Hypothes.is and the IndieWeb
As a researcher, I fully appreciate the pro-commonplace book conceptualization of the first post, and the second takes things amazingly further with a plugin that allows one to easily display one’s hypothes.is annotations on one’s own WordPress-based site in a dead-simple fashion.
This functionality is a great first step, though honestly, in keeping with IndieWeb principles of owning one’s own data, I think it would be easier/better if Hypothes.is both accepted and sent webmentions. This would potentially allow me to physically own the data on my own site while still participating in the larger annotation community as well as give me notifications when someone either comments or augments on one of my annotations or even annotates one of my own pages (bits of which I’ve written about before.)
Either way, kudos to Kris Shaffer for moving the ball forward!
My Hypothes.is Notebook
The plugin mentioned in the second article allows me to keep a running online “notebook” of all of my Hypothes.is annotations on my own site.
My IndieWeb annotations
I can also easily embed my recent annotations about the IndieWeb below:
No highlighted text in this annotation.
From an indieweb perspective, it’s probably far easier, more productive, and better interface if hypothes.is both accepted the webmention protocol as well as sending webmentions. This way one could post their comments (highlights may be slightly tougher) directly to their Known (or other site) and the webmention protocol could handle the posting to hypothes.is. Similarly when one annotates a page, hypothes.is could webmention the page, so the post author/site admin would be aware that the page was marked up. As an “example”: http://stream.boffosocko.com/2016/from-an-indieweb-perspective-its-probably-far-easier-more-productive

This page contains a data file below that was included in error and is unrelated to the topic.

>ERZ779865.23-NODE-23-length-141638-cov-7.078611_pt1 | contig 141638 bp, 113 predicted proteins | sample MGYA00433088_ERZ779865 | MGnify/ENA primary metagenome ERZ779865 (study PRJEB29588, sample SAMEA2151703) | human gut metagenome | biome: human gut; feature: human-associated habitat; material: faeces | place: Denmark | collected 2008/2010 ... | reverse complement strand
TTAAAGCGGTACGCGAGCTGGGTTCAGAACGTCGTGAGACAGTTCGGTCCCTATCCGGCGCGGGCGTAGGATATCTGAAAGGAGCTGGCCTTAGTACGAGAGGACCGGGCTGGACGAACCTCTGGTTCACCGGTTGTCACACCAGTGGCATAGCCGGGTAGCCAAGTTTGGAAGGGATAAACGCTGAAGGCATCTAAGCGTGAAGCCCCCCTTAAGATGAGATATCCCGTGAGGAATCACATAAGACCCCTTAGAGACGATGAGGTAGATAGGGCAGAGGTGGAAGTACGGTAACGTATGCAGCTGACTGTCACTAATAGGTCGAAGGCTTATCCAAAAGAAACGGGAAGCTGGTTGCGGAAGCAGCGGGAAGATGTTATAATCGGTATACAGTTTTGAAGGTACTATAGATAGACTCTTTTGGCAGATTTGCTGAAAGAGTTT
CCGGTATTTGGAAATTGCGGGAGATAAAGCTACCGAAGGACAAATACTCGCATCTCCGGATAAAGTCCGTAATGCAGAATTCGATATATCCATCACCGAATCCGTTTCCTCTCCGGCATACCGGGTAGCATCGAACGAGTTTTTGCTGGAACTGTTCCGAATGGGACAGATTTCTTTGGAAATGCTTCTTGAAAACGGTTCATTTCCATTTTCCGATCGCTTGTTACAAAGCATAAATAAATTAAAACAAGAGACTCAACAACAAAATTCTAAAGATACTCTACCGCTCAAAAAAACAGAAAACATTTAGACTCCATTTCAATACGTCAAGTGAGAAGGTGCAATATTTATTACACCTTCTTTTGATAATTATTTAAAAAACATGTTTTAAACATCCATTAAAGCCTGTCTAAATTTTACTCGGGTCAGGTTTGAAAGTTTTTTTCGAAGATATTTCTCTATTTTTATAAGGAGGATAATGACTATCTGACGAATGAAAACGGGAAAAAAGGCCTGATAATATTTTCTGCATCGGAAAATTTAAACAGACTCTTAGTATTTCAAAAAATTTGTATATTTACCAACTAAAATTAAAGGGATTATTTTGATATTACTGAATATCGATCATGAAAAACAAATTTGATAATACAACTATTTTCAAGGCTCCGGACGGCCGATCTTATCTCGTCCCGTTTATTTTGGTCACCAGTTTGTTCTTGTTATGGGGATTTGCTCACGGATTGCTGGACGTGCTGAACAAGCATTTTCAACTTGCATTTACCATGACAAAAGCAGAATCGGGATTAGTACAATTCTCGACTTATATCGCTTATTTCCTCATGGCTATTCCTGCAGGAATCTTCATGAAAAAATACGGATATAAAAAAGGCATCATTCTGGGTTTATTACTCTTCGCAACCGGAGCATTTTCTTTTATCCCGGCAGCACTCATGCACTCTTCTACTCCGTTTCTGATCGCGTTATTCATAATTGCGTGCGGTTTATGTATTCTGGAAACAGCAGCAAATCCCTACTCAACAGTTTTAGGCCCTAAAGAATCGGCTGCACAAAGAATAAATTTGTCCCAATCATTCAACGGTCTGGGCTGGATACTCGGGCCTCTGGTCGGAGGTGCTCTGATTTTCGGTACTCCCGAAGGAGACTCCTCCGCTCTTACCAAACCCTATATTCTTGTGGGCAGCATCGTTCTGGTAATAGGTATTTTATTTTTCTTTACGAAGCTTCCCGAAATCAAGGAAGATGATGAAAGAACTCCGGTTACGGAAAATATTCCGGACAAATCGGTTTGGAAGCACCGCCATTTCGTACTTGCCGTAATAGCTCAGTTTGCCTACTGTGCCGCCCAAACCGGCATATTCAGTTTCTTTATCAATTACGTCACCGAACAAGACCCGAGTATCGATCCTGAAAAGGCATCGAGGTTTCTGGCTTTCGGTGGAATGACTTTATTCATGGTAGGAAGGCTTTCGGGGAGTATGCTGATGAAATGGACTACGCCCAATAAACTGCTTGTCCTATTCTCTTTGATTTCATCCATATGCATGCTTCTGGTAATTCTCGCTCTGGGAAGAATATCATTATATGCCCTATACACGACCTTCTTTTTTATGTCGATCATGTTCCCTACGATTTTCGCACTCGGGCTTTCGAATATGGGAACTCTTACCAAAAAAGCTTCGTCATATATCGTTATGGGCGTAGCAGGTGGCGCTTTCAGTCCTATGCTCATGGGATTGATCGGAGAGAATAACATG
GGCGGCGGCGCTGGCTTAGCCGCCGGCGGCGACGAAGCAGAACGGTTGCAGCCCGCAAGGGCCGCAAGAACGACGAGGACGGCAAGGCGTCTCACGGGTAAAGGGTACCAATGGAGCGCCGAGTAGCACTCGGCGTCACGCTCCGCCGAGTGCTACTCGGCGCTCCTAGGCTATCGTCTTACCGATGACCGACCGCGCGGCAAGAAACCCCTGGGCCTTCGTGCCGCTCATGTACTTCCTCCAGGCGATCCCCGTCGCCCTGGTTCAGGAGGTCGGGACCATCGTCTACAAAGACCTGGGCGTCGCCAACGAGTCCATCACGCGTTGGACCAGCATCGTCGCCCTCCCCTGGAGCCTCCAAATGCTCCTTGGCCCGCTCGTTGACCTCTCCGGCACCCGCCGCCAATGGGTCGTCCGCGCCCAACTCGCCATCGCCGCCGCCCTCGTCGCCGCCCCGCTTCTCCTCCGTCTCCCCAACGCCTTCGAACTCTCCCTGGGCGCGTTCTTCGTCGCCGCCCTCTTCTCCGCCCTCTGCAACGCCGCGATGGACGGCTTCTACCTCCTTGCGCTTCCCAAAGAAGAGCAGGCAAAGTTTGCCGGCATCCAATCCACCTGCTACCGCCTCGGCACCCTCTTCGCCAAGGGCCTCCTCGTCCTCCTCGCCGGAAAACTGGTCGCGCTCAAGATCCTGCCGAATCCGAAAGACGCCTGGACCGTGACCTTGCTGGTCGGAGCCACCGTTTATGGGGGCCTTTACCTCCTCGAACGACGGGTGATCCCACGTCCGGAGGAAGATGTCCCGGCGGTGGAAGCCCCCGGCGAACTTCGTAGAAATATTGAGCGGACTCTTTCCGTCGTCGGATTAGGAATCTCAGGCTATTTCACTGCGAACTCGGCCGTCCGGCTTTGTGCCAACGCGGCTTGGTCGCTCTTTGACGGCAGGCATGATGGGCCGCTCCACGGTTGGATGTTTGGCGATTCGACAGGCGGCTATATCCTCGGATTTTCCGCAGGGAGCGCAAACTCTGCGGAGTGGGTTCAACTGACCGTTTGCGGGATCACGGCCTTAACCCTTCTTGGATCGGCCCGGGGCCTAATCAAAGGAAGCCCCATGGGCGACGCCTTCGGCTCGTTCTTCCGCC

Curated by chrisaldrich.
appreciate your help
I think that a major part of improving the issue of abuse and providing consent is building in notifications so that website owners will at least be aware that their site is being marked up, highlighted, annotated, and commented on in other locations or by other platforms. Then the site owner at least has the knowledge of what’s happening and can then be potentially provided with information and tools to allow/disallow such interactions, particularly if they can block individual bad actors, but still support positive additions, thought, and communication. Ideally this blocking wouldn’t occur site wide, which many may be tempted to do now as a knee-jerk reaction to recent events, but would be fine grained enough to filter out the worst offenders. Toward the end of notifications to site owners, it would be great if any annotating activity would trigger trackbacks, pingbacks, or the relatively newer and better webmention protocol of the WW3C out of the http://IndieWebCamp.com movement. Then site owners would at least have notifications about what is happening on their site that might otherwise be invisible to them. Perhaps there’s a way to further implement filters or tools (a la Akismet on platforms like WordPress) that allow site users to mark materials as spam, abusive, or other so that they are then potentially moved from “public” facing to “private” so that the original highlighter can still see their notes, but that the platform isn’t allowing the person’s own website to act as a platform to give reach to bad actors. Further some site owners might appreciate graded filters (G, PG, PG-13, R, X) so that users or even parents can filter what they’re willing to see. Consider also annotations on narrative forms that might be posted as spoilers — how can these be guarded against? (Possibly with CSS and a spoiler tag?) Options can be built into the platform itself as well as allowing server-side options for truly hard cases. My coding skills are rustier than I wish they were, but I’m available to help/consult if needed.
Curated by chrisaldrich.